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The important thing for you is to uproot whatever it is that paralyzes you when you must board an airplane or to blunt it so you can function. Mental health professionals can get you over anxiety, panic attacks and phobias. I’m not positive what you mean by “going that route” again. Do you mean a detailed probing into your childhood and such matters? That isn’t usually necessary. The doctor might prescribe a medicine that calms you and that you take only when needed. You won’t become dependent on that medicine every day of your life. You use it only for the situation that throws you into such high anxiety. DEAR DR. DONOHUE: My husband, 78 years old, fell off a ladder, and his head struck the sidewalk. I insisted he go to the emergency room, although he put up a fight. In the ER, the examining doctor gave him a very complete examination. He ordered a CT scan of his brain. The doctor found nothing wrong, and the scan was said to be normal. They sent us home. This week we got a report of the scan. It says my husband has brain atrophy. I had to look up the meaning of atrophy. My husband was never an Einstein, but what is the significance of brain atrophy? He carries on a reasonable conversation, and he reads the paper carefully. Need we be concerned? I’m upset. He isn’t. -- W.Y. ANSWER: Atrophy means shrinkage. If everyone your husband’s age had a brain scan, most of their reports would say brain atrophy. It’s something that happens with age. It doesn’t imply any serious trouble. It shouldn’t scare you or him. *** Dr. Donohue regrets that he is unable to answer individual letters, but he will incorporate them in his column whenever possible. Readers may write him or request an order form of available health newsletters at P.O. Box 536475, Orlando, FL 32853-6475.

a debt is paid off. The problem with paying off debt to the exclusion of saving becomes apparent when an emergency strikes and ready cash is needed. Not having money saved can put consumers in the expensive position of needing to take credit-card cash advances -- if they can get them. The availability of those cash advances has provided a cushion when times are lean. However, because of job loss, lowered incomes and more scrutiny of credit worthiness, fewer people have that credit-card cushion during an emergency. Savings needs to become the new source of cash availability. If for no other reason, money that is saved will earn interest (although nowadays the percentage rate is pitiful), and it won’t cost you the interest that a credit card will. Yes, pay off those debts, concentrating on the one with the highest interest rate first. But as soon as you pay one off, put that money into savings every month. Begin building a fund that will cover your future plans and emergencies. Your goal should be not only to be debt-free, but to have savings. David Uffington regrets that he cannot personally answer reader questions, but will incorporate them into his column whenever possible. Write to him in care of King Features Weekly Service, P.O. Box 536475, Orlando, FL 328536475, or send e-mail to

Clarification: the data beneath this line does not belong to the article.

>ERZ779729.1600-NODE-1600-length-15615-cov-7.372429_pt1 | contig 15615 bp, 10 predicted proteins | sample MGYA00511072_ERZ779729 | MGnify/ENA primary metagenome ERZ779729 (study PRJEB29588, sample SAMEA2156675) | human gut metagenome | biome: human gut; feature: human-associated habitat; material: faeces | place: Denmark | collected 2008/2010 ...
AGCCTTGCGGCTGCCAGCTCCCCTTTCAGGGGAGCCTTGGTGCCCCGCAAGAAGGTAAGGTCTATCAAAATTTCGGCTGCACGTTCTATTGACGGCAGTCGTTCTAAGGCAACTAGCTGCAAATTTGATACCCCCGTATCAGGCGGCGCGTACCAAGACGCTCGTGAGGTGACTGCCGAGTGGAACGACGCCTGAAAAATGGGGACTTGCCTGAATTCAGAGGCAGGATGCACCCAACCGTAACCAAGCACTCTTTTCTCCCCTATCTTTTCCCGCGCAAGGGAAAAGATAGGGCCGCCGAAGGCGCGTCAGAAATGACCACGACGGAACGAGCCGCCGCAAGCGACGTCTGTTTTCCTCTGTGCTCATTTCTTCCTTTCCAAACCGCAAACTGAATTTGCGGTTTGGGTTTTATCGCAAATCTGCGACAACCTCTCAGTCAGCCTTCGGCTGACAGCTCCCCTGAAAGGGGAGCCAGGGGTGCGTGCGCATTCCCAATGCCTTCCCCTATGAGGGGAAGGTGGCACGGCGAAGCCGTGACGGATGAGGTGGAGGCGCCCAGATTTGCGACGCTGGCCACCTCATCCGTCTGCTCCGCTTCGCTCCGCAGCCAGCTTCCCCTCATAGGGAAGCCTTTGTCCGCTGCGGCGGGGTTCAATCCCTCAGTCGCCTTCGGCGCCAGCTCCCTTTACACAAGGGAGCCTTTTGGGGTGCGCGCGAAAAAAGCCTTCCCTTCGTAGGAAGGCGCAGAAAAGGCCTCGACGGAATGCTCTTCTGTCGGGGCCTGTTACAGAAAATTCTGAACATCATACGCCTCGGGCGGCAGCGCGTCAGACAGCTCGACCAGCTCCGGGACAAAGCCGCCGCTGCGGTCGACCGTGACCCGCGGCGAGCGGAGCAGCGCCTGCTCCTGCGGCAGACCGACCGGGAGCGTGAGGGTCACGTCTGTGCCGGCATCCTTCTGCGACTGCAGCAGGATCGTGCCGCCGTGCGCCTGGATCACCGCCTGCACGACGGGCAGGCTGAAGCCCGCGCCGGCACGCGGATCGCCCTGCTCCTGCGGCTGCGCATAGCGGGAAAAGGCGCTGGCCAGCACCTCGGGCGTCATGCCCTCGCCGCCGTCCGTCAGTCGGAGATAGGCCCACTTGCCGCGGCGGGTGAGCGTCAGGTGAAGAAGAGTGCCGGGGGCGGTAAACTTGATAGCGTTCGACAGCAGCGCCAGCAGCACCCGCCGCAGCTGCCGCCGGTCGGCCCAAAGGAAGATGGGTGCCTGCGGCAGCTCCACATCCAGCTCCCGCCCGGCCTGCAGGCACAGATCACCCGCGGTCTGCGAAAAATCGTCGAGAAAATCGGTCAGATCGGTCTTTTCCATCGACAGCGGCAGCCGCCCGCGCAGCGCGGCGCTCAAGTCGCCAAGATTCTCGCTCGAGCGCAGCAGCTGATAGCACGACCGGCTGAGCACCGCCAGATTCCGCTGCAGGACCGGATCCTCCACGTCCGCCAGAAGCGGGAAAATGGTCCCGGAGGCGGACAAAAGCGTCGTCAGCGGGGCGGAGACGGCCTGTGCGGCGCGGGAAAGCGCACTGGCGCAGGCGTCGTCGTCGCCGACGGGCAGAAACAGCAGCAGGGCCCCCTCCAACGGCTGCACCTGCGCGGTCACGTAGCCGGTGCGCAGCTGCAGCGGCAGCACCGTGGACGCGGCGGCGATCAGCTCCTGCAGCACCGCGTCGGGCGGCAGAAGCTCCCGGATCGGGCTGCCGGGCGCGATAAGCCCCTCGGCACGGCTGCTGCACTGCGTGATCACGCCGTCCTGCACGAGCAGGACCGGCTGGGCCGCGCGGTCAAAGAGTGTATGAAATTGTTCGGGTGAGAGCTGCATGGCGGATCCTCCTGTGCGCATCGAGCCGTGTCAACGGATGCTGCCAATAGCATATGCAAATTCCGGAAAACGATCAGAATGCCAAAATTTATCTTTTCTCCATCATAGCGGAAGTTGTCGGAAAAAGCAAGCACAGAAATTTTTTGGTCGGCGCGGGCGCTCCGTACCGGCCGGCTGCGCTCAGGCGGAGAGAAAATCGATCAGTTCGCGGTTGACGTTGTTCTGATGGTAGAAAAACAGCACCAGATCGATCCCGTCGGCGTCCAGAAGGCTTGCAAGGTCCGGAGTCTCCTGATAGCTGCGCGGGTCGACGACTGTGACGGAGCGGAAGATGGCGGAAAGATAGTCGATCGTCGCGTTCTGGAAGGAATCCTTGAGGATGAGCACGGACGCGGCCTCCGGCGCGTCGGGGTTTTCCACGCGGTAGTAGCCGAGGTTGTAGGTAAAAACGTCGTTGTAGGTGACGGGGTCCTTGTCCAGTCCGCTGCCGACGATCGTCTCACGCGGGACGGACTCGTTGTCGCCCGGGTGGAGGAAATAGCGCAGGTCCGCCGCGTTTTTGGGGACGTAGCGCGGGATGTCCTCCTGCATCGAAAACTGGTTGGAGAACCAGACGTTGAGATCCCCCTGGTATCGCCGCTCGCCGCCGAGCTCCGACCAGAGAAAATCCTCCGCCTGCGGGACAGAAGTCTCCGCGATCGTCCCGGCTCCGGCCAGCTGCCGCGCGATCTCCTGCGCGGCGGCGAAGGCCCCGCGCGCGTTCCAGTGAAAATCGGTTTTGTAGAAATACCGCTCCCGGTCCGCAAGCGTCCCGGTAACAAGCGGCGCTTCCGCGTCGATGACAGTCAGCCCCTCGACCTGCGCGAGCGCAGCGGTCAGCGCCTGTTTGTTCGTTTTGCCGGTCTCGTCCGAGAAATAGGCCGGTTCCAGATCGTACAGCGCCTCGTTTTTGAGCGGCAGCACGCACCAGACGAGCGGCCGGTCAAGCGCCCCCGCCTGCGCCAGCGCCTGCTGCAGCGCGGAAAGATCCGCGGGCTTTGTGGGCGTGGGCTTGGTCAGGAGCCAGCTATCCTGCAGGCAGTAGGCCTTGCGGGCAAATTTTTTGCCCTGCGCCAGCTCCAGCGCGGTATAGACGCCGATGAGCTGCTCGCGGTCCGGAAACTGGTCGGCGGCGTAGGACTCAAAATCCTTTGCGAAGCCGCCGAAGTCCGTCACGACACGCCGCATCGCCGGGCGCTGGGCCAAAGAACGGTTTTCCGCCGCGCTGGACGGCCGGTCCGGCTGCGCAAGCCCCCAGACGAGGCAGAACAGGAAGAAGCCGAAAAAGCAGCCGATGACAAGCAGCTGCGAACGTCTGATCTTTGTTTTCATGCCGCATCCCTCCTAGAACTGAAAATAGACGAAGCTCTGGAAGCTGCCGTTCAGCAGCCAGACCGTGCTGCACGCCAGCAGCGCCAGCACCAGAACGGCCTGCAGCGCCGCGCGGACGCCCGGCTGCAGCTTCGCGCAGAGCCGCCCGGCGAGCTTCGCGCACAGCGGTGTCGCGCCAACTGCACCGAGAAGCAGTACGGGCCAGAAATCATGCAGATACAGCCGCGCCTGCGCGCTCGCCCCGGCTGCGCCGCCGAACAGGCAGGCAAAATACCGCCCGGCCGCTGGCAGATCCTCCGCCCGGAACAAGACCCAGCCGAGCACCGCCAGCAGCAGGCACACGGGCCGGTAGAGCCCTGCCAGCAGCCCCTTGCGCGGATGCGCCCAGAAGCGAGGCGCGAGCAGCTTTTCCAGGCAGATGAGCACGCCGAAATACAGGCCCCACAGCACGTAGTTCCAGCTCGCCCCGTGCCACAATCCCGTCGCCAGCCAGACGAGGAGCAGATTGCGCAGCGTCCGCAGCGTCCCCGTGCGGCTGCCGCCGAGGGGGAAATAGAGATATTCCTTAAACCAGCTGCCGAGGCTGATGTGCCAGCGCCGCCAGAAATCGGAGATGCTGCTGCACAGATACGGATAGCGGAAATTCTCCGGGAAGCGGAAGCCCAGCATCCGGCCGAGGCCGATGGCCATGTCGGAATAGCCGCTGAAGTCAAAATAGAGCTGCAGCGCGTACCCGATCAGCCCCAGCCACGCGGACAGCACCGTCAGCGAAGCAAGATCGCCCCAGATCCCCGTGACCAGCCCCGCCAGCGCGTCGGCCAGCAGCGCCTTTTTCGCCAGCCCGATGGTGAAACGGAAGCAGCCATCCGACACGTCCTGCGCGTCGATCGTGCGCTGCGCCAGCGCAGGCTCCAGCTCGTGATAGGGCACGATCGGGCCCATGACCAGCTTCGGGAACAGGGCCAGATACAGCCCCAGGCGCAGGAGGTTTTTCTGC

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Shrimp Tempura Shrimp tempura waits for no one -- it gets soggy quickly. Serve as soon as the shrimp are lifted out of the pot and drained. Vegetable oil for frying For Dipping Sauce: 1/3 cup chicken broth 3 tablespoon soy sauce 2 tablespoon water 1 tablespoon seasoned rice vinegar 1 teaspoon seasoned rice vinegar 2 teaspoon sugar 1 teaspoon minced and peeled fresh ginger For Batter: 3/4 cup ice-cold water 1 cup cake flour, not self-rising 1 teaspoon baking powder 1/4 teaspoon salt 1 pound large shrimp, shelled, deveined, and butterflied

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1. In 5-quart Dutch oven, heat 2 1/2 inches vegetable oil until temperature reaches 400 F on deep-fat thermometer. 2. Meanwhile, in small saucepan, combine broth, soy sauce, 2 tablespoons water, vinegar, sugar and ginger; heat to boiling over high heat. Boil 2 minutes. Strain through sieve into small bowl and keep dipping sauce warm. 3. Pour ice-cold water into medium bowl; sift flour, baking powder and salt into water. With fork, stir just until barely incorporated; a few lumps may remain. 4. Dip 4 shrimp at a time into batter to coat lightly. Allowing excess batter to drip off, add shrimp to hot oil and fry, turning once or twice, until coating is very pale golden, 1 to 2 minutes. With slotted spoon, transfer shrimp to paper towels to drain. Serve immediately with warm dipping sauce. Makes 4 main-dish servings.

Italian Vegetable Relish Zucchini happens to be one of those vegetables that gets far too little respect. I think it might be because its vines are so proficient. No matter how good something is, when it’s overabundant, it somehow is taken for granted. Try this ultra-easy relish, and others just might ask you, “Where in the world did you come up with this great recipe?” 1 1/2 cups finely chopped unpeeled zucchini 1 cup shredded carrots 1/4 cup finely chopped green and/or red bell pepper 1/4 cup finely chopped onion 1/2 cup fat-free Italian dressing In a medium bowl, combine zucchini, carrots, pepper and onion. Add Italian dressing. Mix gently to combine. Cover and refrigerate for at least 1 hour. Gently stir again just before serving. Makes 6 (1/2 cup) servings. • Each serving equals: About 28 calories, 0g fat, 1g protein, 6g carb., 231mg sodium, 2g fiber; Diabetic Exchanges: 1 Vegetable.

For Beer-Batter Fried Shrimp: 1 cup beer Prepare as above, omitting Step 2. In Step 3, omit baking powder and substitute 1 cup beer for water and proceed as directed. Serve shrimp with Tartar Sauce. Makes 6 first-course servings. Each serving: About 309 calories, 12g total fat (2g saturated), 140mg cholesterol, 1,355mg sodium, 27g carbohydrate, 23g protein.